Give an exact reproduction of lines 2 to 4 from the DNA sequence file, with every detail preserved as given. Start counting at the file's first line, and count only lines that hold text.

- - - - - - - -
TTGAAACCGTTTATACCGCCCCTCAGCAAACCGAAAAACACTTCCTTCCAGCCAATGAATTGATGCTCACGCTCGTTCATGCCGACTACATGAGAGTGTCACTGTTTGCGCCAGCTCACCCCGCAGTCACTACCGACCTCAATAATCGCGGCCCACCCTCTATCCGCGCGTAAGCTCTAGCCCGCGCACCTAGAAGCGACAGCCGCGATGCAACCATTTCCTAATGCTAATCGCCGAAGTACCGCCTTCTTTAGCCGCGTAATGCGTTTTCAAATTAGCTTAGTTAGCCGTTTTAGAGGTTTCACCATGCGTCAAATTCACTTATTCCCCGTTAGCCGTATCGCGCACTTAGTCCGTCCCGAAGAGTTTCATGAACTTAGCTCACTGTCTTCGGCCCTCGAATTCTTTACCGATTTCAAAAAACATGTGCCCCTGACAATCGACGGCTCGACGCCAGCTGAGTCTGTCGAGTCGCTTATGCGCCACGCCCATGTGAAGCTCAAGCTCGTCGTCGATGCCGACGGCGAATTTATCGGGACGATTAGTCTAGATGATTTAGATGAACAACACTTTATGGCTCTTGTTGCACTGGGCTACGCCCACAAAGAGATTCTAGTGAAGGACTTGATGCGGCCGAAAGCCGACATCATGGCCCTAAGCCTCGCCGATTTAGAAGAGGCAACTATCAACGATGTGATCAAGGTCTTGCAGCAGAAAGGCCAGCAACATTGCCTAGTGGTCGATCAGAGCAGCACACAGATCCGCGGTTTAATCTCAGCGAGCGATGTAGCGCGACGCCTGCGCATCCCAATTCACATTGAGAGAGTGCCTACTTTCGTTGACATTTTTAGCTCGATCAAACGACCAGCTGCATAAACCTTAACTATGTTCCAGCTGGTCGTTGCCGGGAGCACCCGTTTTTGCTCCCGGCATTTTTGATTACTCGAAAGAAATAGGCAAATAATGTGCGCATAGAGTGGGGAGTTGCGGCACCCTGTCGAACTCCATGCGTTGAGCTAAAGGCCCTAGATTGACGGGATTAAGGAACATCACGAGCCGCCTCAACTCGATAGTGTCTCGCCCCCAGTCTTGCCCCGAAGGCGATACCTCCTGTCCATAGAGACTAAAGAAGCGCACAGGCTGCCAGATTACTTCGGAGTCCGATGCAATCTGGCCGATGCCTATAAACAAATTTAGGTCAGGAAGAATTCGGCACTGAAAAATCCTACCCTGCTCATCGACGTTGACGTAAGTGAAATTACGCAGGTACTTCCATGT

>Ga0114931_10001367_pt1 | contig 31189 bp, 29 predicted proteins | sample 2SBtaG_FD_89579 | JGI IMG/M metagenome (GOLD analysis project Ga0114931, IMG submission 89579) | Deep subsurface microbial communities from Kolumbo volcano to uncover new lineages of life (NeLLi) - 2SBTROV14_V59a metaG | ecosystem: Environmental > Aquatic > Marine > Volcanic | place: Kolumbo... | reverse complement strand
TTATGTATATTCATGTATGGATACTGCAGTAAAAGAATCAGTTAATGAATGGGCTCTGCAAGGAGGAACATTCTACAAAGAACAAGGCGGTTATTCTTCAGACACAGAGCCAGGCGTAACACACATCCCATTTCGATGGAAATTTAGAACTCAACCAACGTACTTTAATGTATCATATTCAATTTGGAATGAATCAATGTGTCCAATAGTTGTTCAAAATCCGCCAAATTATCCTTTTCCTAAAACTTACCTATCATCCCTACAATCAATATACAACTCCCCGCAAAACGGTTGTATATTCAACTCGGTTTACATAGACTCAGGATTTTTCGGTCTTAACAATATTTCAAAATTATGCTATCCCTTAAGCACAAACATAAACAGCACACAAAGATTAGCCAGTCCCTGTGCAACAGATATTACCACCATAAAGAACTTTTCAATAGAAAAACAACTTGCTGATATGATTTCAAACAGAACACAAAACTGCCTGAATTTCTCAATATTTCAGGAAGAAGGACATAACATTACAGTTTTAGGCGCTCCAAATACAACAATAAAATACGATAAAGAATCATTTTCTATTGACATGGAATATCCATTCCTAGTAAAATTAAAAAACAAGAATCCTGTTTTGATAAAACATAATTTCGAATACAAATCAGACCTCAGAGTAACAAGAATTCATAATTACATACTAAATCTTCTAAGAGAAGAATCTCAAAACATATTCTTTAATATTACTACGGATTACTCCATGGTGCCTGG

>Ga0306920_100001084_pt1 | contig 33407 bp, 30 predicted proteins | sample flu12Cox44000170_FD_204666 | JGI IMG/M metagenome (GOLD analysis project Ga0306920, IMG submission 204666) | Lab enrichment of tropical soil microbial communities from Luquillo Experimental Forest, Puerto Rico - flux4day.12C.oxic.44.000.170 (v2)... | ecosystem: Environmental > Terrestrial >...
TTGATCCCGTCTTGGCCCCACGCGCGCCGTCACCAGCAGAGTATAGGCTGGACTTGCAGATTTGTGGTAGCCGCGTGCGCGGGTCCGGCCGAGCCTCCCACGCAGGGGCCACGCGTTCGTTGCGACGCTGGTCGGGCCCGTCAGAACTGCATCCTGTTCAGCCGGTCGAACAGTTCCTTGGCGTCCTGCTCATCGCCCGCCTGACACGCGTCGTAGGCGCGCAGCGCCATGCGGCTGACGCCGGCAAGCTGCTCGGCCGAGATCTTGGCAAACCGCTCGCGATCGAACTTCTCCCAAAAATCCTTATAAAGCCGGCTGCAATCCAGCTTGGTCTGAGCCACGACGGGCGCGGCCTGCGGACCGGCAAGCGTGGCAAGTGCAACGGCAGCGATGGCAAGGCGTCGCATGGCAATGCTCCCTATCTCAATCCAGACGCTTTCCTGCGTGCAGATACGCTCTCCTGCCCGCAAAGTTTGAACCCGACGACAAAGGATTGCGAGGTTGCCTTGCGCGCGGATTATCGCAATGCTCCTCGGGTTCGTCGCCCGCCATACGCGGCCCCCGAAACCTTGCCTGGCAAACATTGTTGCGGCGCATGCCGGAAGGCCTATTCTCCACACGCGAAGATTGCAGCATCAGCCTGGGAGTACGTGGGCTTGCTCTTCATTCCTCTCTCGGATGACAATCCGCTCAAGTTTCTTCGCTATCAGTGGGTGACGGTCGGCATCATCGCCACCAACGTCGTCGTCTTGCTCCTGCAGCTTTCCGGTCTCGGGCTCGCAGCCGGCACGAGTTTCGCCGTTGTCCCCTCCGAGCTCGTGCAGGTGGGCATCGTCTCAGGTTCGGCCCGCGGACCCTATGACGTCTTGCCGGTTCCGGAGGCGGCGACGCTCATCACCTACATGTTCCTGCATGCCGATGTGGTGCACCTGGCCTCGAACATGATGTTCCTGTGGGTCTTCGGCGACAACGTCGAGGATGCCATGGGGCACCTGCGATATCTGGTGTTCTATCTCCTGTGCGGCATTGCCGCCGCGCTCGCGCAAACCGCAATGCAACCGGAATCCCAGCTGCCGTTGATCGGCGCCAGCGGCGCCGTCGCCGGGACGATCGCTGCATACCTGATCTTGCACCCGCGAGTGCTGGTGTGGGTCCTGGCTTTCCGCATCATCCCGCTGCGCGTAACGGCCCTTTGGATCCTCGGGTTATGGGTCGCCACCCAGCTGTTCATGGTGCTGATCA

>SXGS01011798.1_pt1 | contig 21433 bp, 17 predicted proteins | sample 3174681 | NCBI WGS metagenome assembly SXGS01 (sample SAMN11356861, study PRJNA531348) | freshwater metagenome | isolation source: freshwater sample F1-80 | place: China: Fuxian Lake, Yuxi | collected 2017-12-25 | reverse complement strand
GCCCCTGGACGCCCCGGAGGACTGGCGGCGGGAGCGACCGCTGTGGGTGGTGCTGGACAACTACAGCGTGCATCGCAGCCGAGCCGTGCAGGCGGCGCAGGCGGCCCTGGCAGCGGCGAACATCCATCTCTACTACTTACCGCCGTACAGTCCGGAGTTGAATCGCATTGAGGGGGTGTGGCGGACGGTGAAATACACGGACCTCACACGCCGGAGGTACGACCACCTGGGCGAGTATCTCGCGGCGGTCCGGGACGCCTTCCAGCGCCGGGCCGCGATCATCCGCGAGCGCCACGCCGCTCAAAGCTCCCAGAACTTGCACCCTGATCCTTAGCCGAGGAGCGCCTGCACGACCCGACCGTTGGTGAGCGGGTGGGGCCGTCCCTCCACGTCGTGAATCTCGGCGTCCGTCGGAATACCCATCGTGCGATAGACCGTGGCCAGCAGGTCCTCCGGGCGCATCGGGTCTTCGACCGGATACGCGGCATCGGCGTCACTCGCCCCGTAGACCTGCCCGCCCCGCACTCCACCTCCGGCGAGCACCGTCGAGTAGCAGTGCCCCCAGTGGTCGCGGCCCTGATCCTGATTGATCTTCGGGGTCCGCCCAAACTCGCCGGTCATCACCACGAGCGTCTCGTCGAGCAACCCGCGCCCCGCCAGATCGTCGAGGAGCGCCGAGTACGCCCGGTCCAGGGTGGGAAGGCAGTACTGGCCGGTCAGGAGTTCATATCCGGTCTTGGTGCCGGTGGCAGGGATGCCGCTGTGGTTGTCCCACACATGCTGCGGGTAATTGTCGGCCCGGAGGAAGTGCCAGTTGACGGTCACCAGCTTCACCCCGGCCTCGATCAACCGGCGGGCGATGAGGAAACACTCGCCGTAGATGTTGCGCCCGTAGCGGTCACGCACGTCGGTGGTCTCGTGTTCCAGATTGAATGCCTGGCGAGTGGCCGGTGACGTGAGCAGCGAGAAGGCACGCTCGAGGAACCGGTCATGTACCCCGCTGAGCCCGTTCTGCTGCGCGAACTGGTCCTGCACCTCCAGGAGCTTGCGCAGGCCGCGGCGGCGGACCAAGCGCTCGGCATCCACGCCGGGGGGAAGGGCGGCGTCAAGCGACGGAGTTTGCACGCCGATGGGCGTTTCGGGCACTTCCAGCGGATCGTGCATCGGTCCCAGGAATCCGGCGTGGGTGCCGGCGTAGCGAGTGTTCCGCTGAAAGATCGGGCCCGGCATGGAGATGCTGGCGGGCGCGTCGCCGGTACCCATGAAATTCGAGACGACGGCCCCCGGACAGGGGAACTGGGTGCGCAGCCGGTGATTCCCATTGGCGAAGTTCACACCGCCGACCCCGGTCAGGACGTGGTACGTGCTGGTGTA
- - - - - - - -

>Ga0114931_10001367_pt1 | contig 31189 bp, 29 predicted proteins | sample 2SBtaG_FD_89579 | JGI IMG/M metagenome (GOLD analysis project Ga0114931, IMG submission 89579) | Deep subsurface microbial communities from Kolumbo volcano to uncover new lineages of life (NeLLi) - 2SBTROV14_V59a metaG | ecosystem: Environmental > Aquatic > Marine > Volcanic | place: Kolumbo... | reverse complement strand
TTATGTATATTCATGTATGGATACTGCAGTAAAAGAATCAGTTAATGAATGGGCTCTGCAAGGAGGAACATTCTACAAAGAACAAGGCGGTTATTCTTCAGACACAGAGCCAGGCGTAACACACATCCCATTTCGATGGAAATTTAGAACTCAACCAACGTACTTTAATGTATCATATTCAATTTGGAATGAATCAATGTGTCCAATAGTTGTTCAAAATCCGCCAAATTATCCTTTTCCTAAAACTTACCTATCATCCCTACAATCAATATACAACTCCCCGCAAAACGGTTGTATATTCAACTCGGTTTACATAGACTCAGGATTTTTCGGTCTTAACAATATTTCAAAATTATGCTATCCCTTAAGCACAAACATAAACAGCACACAAAGATTAGCCAGTCCCTGTGCAACAGATATTACCACCATAAAGAACTTTTCAATAGAAAAACAACTTGCTGATATGATTTCAAACAGAACACAAAACTGCCTGAATTTCTCAATATTTCAGGAAGAAGGACATAACATTACAGTTTTAGGCGCTCCAAATACAACAATAAAATACGATAAAGAATCATTTTCTATTGACATGGAATATCCATTCCTAGTAAAATTAAAAAACAAGAATCCTGTTTTGATAAAACATAATTTCGAATACAAATCAGACCTCAGAGTAACAAGAATTCATAATTACATACTAAATCTTCTAAGAGAAGAATCTCAAAACATATTCTTTAATATTACTACGGATTACTCCATGGTGCCTGG

>Ga0306920_100001084_pt1 | contig 33407 bp, 30 predicted proteins | sample flu12Cox44000170_FD_204666 | JGI IMG/M metagenome (GOLD analysis project Ga0306920, IMG submission 204666) | Lab enrichment of tropical soil microbial communities from Luquillo Experimental Forest, Puerto Rico - flux4day.12C.oxic.44.000.170 (v2)... | ecosystem: Environmental > Terrestrial >...